English Heritage position statement

 

ENGLISH HERITAGE POSITION STATEMENT ON THE VALLETTA CONVENTION, 18th JULY, 2001

Introduction

The European Convention on the Protection of the Archaeological Heritage (revised), commonly known as the Valletta Convention, was ratified by the UK government in September 2000, and came into effect six months later, in March 2001. Since then there has been great concern in some quarters about the effect the Convention will have on the use of metal detectors and on the control of archaeological excavations. These concerns are in fact misplaced since the relevant sub-clauses have been adopted with little alteration from the earlier (1969) London Convention which the UK ratified in 1972.

Before dealing with those particular points, it is worth looking more widely at the nature, purpose and content of the Valletta Convention.

What is the Valletta Convention?

The Valletta Convention is one of a series of Conventions for the protection of the cultural heritage produced by the Council of Europe over the last fifty years. All derive their authority from the 1954 European Cultural Convention which established the competency of the Council of Europe in this area. Others include the original Convention on the Protection of the Archaeological Heritage (London, 1969) and the Convention for the Protection of the Architectural Heritage of Europe (Granada 1985). These Conventions are treaties open to all members of the Council of Europe and to non-member European countries such as the Holy See.

The Council of Europe (not to be confused with the European Union) currently has 43 member states extending from Iceland to Azerbaijan, and Portugal to Russia. Its members therefore have very different systems of protecting cultural heritage, as well as extremely diverse administrative structures and legal structures. It is for each individual country to decide how the terms of one of the Conventions should be implemented within the context of its own domestic system.

What does the Valletta Convention say?

As its full title suggests, the Valletta Convention is an update of the 1969 London Convention. In many cases, wording has been taken directly from the earlier Convention, while in others it has been updated to some extent but without changing the essential meaning of the earlier treaty. The UK ratified the London Convention in 1972 which means that it was in force here for nearly 30 years before being replaced this spring by the Valletta Convention.

By ratifying the Valletta Convention, the United Kingdom government has undertaken to maintain a legal system for the protection of the archaeological heritage fulfilling the conditions set by the Convention and to devise supervision and protection measures. States joining the Convention also agree to promote an integrated policy for the conservation of the archaeological heritage, to arrange for financial support for research, to facilitate the pooling of information, to promote public awareness and to intensify co-operation between the Parties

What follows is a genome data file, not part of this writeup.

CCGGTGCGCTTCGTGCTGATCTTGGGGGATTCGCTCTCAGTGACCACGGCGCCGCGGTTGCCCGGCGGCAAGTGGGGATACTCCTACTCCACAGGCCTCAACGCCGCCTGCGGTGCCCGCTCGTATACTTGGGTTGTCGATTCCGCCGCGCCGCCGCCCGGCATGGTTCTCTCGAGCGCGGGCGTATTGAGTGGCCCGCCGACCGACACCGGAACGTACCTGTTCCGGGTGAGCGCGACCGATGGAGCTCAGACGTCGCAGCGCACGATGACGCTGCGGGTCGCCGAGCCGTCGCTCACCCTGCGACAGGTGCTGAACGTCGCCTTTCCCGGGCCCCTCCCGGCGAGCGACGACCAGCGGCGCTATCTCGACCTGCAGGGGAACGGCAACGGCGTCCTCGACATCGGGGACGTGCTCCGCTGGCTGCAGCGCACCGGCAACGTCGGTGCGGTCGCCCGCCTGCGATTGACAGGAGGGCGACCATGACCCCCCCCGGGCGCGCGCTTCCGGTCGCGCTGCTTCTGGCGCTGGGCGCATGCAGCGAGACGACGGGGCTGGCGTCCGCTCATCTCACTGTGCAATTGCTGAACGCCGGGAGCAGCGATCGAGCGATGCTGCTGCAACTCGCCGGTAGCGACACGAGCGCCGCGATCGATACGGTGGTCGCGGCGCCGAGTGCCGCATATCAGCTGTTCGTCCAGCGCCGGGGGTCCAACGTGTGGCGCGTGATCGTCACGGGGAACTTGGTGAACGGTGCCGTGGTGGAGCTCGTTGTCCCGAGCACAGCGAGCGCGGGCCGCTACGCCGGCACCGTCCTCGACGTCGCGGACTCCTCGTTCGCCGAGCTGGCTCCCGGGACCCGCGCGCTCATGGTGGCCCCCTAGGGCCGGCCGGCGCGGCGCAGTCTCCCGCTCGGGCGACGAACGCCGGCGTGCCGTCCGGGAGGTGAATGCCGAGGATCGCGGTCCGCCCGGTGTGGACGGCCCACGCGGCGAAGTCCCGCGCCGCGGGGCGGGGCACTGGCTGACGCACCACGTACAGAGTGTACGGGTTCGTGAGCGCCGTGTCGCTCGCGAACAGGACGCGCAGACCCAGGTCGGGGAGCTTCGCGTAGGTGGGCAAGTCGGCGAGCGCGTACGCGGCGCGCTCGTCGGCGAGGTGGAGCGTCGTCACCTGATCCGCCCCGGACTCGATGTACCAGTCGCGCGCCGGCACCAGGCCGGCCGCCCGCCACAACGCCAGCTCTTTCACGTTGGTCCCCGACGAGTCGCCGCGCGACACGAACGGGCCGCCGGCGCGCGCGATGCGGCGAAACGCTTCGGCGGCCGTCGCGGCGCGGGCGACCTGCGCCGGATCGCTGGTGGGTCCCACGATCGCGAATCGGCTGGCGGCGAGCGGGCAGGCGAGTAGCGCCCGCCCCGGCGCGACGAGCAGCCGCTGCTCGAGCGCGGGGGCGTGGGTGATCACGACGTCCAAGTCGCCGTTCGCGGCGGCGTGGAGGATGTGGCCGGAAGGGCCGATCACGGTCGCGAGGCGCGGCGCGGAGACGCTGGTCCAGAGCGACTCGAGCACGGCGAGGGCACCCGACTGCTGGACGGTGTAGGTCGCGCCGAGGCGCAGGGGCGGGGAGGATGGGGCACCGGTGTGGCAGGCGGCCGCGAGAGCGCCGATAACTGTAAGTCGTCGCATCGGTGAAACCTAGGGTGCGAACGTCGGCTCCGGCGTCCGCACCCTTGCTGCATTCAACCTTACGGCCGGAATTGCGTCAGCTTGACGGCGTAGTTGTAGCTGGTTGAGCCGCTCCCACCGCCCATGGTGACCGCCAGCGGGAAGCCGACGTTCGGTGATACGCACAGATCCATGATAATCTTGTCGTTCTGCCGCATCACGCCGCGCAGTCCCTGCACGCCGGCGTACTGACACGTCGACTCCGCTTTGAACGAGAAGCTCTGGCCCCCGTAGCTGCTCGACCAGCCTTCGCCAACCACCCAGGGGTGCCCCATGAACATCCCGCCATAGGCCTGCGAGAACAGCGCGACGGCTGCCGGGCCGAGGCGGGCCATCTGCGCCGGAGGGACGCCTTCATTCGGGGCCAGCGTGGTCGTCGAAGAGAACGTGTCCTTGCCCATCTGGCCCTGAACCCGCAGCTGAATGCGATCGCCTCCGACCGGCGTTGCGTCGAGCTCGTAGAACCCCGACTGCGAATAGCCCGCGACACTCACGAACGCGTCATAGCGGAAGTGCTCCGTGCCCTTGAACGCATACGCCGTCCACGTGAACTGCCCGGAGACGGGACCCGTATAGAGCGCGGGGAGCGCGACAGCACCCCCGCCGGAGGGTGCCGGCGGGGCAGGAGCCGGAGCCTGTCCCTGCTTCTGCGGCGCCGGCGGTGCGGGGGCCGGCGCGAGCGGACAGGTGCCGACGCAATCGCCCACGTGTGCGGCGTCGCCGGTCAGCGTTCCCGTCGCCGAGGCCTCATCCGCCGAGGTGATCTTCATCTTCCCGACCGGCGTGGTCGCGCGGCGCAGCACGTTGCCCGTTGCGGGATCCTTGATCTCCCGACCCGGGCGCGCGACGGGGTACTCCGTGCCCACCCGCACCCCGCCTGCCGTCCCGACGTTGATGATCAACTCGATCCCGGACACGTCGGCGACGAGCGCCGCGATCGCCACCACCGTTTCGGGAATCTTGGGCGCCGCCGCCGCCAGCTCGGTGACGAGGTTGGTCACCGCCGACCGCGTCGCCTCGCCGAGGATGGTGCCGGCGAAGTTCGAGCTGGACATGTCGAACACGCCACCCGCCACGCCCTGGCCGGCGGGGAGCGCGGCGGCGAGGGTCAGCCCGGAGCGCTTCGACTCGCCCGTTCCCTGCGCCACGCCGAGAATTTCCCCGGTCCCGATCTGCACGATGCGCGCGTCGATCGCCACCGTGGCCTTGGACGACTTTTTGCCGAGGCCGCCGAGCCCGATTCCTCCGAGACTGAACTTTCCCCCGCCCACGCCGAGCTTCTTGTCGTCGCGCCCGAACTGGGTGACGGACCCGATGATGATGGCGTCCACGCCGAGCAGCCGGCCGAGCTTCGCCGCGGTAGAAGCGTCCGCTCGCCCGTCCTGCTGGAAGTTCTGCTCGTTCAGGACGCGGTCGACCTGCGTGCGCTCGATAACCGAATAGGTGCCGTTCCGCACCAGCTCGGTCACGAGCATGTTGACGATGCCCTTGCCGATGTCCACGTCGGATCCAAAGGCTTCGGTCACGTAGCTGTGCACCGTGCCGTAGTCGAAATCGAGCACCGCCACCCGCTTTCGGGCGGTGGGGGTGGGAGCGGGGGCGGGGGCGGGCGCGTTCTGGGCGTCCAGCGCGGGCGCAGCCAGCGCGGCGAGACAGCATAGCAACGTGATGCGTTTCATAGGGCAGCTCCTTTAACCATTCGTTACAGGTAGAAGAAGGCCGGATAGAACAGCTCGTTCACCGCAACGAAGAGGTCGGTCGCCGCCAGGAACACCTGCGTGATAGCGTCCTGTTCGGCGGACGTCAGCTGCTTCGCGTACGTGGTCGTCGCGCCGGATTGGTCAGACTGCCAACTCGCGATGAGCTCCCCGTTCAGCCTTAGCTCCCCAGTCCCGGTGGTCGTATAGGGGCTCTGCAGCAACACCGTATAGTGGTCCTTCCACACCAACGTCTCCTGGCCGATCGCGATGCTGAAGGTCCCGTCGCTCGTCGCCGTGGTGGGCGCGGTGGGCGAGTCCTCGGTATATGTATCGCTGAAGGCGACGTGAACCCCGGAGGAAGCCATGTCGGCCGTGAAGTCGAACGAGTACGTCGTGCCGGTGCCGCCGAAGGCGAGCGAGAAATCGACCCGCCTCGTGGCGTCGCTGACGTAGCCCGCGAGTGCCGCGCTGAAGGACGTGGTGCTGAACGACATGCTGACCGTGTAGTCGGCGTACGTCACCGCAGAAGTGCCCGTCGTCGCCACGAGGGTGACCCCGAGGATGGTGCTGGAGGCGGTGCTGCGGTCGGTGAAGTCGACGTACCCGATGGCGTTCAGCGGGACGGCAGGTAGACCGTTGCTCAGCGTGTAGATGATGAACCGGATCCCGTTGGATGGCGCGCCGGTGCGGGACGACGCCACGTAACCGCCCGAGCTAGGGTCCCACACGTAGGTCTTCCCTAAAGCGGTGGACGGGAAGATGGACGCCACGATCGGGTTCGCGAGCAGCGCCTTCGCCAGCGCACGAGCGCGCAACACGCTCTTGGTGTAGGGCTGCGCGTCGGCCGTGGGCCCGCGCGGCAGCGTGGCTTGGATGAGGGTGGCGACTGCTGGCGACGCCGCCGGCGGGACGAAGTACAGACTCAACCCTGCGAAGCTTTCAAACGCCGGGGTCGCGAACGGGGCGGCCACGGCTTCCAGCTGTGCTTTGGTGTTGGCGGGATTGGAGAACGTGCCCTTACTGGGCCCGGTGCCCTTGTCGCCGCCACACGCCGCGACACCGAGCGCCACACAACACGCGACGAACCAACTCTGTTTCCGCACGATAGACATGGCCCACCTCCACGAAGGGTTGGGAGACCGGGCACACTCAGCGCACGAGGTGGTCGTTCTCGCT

The Convention recognises the holistic nature of the historic environment and seeks to protect all aspects of it, while promoting increased understanding of the past. It covers archaeology on land and underwater.

The Convention defines the archaeological heritage very broadly (Article 1). It deals with inventorying and protection of sites and areas, mandatory reporting of chance finds (all in Article 2) and control of illicit trade in antiquities (Articles 10 and 11). It promotes high standards for all archaeological work which should be carried out by suitably qualified people (Article 3), and recommends the creation of archaeological reserves, while requiring the conservation of excavated sites and the safe-keeping of finds (Article 4).

It follows closely current British practice (as set out in PPG15 and PPG16 in England) for the protection and recording of archaeology during development (Article 5) and contains provisions for the funding for development-led archaeology (again following closely current British practice) and for research (Article 6). Articles 7 and 8 cover the collection and dissemination of information while Article 9 is about the promotion of public awareness and access. Article 12 deals with mutual technical and scientific assistance internationally

The Convention is supported by Explanatory Notes which need to be read in conjunction with the treaty itself. Both can be found on the Council of Europe website, www.coe.int

Table One compares the areas covered by the Valletta and London Conventions. From this it is clear that the main new area was coverage of the treatment of archaeology within the development process and the funding both of research archaeology (said to be a government responsibility) and of rescue archaeology (said to be the developer’s responsibility). Also significant is the introduction of Article 4, which deals with the physical conservation of the archaeological heritage.

TABLE ONE: COMPARISON OF VALLETTA AND LONDON CONVENTIONS

Content Valletta (1992) London (1969)
Definition of archaeological heritage Art. 1 Art. 1
Identification and designation Art. 2 Art. 2
Control of archaeological work Art. 3 Art. 3
Physical protection of archaeological heritage Art. 4
Integration of archaeology in development planning Art. 5
Funding of archaeological work (public and private) Art. 6
Collection and dissemination of information Art. 7 Art. 4
National and international exchange of information Art. 8 Art. 5 a, b
Promotion of public awareness Art. 9 Art. 5d
Prevention of illicit circulation of elements of the archaeological heritage Art 10, 11 Art. 5c, 6, 7
Mutual technical and scientific assistance Art. 12

Overall, the Valletta Convention is a wide ranging statement of the best international archaeological standards. In legal terms, the UK already meets its provisions in general though there is scope for it to be used to raise standards in our treatment of the archaeological heritage.

Perceived Areas of Concern

Since the Convention came into force, there have been concerns over two areas of its provision. It has been argued that it could seriously affect the activities both of metal detectorists and of amateur archaeologists through the introduction of a licensing system. In both cases, these concerns seem to be unfounded.

Metal Detecting